Culture meets science at Warsaw’s new centre

Permanent exhibitions, laboratories, workshops and a multi functional planetarium will all form part of the Kopernik Science Centre, giving tourists and residents alike a unique cultural and scientific experience.

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The project anticipates 357 762 visitors will visit the centre and its surrounding ‘Discoverer’s Park’ in 2012, with a special role being played by school children and their teachers. It will also create 70 new jobs.

Something for everyone

The new centre will be in a two storey building containing exhibitions, a conference centre, coffee shops and restaurants. A Discoverer’s Park surrounds the centre, offering visitors the chance to try some outdoor experiments, see the external art gallery and attend events in the amphitheatre.

The Park will contain about 20 modern experimentation stations dealing with questions related to water, music, and movement, as well as artistic projects and an open-air gallery presenting the works of young artists. A concert stage on the water will also available to visitors. The whole site will be equipped to welcome disabled visitors.

Warsaw enjoys many active cultural institutions, all of which are popular. Even so, there is a visible absence of institutions carrying out, in a professional manner, activities aimed at popularising and promoting science and art, simultaneously.

Three sections make up the Centre

The centre is 17 660 m² large and for the purposes of the project development, the overall concept is divided into three modules. The first is the underground and main entrance which houses the exhibition areas, three ‘school’ laboratories or workshops and an agora-type area dedicated to temporary exhibitions or receptions. This communicates with all the different levels including the vehicle entrance with offloading ramps, technical rooms and a fire protection system. The top level will contain a viewing platform.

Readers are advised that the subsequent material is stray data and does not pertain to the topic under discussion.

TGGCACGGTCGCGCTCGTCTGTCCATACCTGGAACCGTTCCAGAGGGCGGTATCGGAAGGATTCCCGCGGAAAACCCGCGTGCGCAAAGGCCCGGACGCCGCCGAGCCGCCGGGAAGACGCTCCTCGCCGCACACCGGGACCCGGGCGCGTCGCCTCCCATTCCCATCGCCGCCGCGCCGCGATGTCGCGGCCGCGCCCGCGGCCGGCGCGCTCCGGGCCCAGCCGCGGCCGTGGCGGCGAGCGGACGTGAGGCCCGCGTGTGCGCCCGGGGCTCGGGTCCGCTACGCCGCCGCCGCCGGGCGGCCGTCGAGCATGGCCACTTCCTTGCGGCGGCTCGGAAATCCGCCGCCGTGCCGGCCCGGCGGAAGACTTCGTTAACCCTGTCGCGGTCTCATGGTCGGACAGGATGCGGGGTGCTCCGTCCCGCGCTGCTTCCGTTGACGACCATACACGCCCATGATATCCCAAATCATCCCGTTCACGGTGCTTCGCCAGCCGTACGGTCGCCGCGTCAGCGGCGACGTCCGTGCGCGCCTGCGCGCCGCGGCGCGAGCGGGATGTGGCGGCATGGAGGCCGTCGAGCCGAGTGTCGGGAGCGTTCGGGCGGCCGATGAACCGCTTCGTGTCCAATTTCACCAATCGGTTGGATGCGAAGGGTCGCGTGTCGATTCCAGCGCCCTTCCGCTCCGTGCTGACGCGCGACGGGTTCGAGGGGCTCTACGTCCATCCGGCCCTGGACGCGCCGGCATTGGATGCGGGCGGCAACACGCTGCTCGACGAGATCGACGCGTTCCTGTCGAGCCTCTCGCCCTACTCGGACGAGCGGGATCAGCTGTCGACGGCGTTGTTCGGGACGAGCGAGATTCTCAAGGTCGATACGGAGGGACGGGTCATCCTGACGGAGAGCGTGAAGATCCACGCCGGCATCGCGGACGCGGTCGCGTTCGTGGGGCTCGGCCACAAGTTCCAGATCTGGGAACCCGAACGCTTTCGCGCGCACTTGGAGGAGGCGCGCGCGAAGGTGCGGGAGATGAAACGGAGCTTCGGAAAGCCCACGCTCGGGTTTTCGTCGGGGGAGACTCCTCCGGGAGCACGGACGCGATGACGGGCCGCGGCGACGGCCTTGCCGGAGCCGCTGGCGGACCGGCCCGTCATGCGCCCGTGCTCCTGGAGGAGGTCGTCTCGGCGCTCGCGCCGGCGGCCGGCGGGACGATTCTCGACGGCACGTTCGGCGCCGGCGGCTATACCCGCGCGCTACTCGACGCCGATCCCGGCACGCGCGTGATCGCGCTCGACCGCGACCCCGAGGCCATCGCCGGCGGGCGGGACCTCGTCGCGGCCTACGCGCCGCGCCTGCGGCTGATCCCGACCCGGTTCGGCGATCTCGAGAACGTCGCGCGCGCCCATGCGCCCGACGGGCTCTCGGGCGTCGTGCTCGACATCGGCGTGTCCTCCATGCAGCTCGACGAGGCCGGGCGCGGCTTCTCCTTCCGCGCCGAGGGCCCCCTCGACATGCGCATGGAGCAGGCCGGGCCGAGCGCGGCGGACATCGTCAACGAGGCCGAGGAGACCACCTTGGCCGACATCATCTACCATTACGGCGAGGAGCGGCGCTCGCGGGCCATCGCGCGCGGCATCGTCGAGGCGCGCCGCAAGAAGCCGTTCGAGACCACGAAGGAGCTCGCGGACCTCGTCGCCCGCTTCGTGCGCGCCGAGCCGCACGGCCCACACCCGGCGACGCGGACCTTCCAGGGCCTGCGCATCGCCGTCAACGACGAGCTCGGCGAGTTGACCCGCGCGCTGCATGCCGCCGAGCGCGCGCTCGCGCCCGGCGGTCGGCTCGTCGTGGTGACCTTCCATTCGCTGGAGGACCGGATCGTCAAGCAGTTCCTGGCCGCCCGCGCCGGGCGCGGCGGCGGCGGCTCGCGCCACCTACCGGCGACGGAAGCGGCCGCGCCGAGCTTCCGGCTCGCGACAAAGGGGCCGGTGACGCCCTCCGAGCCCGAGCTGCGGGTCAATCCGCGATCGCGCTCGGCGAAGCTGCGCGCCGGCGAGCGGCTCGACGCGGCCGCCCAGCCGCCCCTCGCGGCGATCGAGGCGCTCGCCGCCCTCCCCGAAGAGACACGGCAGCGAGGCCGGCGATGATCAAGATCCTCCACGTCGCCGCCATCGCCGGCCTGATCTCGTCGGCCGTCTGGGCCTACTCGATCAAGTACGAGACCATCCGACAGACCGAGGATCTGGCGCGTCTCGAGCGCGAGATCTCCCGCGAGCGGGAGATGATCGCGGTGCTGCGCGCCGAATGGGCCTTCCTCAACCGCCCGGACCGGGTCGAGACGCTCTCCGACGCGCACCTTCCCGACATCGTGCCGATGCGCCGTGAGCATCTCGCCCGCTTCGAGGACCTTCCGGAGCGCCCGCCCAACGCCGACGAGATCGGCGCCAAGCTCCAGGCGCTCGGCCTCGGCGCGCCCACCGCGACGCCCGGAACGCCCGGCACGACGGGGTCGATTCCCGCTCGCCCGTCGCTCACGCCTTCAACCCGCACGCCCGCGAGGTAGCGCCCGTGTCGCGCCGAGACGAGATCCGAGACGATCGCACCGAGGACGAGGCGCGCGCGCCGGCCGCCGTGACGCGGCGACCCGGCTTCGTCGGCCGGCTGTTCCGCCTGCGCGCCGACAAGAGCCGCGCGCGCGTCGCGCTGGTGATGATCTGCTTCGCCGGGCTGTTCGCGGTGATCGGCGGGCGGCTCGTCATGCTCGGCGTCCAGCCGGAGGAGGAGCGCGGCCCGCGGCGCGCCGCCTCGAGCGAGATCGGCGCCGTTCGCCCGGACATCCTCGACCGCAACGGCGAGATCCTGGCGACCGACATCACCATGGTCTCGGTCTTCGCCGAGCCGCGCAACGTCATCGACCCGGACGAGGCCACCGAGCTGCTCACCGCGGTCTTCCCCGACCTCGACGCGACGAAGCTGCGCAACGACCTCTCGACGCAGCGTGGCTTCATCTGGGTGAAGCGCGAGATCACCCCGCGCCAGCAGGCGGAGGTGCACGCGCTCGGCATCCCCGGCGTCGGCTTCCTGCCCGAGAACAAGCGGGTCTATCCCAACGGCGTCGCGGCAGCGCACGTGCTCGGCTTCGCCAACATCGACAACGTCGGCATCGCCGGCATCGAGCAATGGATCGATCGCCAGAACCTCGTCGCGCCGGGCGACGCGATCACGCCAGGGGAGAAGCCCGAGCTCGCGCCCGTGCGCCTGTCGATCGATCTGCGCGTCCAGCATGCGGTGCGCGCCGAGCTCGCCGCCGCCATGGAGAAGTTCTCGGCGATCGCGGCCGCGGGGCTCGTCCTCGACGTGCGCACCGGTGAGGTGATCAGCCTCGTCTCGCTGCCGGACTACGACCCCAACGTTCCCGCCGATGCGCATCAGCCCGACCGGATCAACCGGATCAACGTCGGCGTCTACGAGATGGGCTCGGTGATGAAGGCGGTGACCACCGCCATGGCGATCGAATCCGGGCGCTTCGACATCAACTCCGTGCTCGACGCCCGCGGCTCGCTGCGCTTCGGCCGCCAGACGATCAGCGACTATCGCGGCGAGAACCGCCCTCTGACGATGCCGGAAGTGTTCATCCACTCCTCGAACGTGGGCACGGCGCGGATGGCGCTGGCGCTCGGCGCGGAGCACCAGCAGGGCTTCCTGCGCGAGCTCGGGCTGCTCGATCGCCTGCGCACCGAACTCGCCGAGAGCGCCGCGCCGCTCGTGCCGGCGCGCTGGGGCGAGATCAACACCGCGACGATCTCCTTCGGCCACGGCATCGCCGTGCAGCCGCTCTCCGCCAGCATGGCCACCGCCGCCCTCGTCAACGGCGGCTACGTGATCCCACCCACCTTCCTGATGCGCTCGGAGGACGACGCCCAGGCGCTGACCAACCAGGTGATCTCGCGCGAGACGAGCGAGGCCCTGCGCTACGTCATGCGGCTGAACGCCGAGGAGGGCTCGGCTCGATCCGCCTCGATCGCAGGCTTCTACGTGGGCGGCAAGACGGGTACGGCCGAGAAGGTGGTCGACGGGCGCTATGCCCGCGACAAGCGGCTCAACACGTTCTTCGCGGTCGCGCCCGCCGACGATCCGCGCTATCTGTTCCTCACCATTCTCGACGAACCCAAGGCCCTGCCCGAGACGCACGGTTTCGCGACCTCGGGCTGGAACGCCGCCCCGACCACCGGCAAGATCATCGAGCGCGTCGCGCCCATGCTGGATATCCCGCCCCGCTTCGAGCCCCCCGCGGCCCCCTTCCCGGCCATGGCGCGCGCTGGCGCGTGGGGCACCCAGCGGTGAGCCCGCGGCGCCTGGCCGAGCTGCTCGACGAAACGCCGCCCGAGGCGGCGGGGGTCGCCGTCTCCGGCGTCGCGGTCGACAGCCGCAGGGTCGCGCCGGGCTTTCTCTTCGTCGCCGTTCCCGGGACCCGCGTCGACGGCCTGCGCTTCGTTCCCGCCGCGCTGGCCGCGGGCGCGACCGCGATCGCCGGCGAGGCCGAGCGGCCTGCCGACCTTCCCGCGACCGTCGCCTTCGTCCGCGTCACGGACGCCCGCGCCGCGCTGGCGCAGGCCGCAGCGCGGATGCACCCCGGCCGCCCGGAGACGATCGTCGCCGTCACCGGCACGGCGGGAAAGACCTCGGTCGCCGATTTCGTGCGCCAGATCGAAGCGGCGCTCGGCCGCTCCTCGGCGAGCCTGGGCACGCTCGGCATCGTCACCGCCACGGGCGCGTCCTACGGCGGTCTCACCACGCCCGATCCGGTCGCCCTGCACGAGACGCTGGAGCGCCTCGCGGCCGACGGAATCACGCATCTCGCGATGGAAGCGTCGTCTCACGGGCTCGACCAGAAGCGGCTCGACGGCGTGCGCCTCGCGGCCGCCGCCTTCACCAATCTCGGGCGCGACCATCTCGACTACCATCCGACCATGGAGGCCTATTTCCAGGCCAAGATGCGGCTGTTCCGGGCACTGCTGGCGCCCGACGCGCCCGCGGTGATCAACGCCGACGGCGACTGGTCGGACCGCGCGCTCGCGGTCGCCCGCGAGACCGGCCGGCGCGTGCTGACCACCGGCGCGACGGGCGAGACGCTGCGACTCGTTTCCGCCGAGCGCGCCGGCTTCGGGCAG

The second module contains one large conference room which can seat up to 250 people and is equipped with multimedia technology as well as six smaller rooms which can be used independently or combined to a single area. Offices, coffee shops and workshops will also form part of the module while the underground section will contain more workshops and social rooms for the employees.

The third module mainly consists of the planetarium which can seat 142 and has a dome with a diameter of 16 metres. There will also be a foyer, technical rooms, a projection room, a laser and computer room, a control room, a server room, and an archive.

All this will be serviced by two car parks, above ground parking for 83 cars and six busses and subterranean car park for 101 cars.

Draft date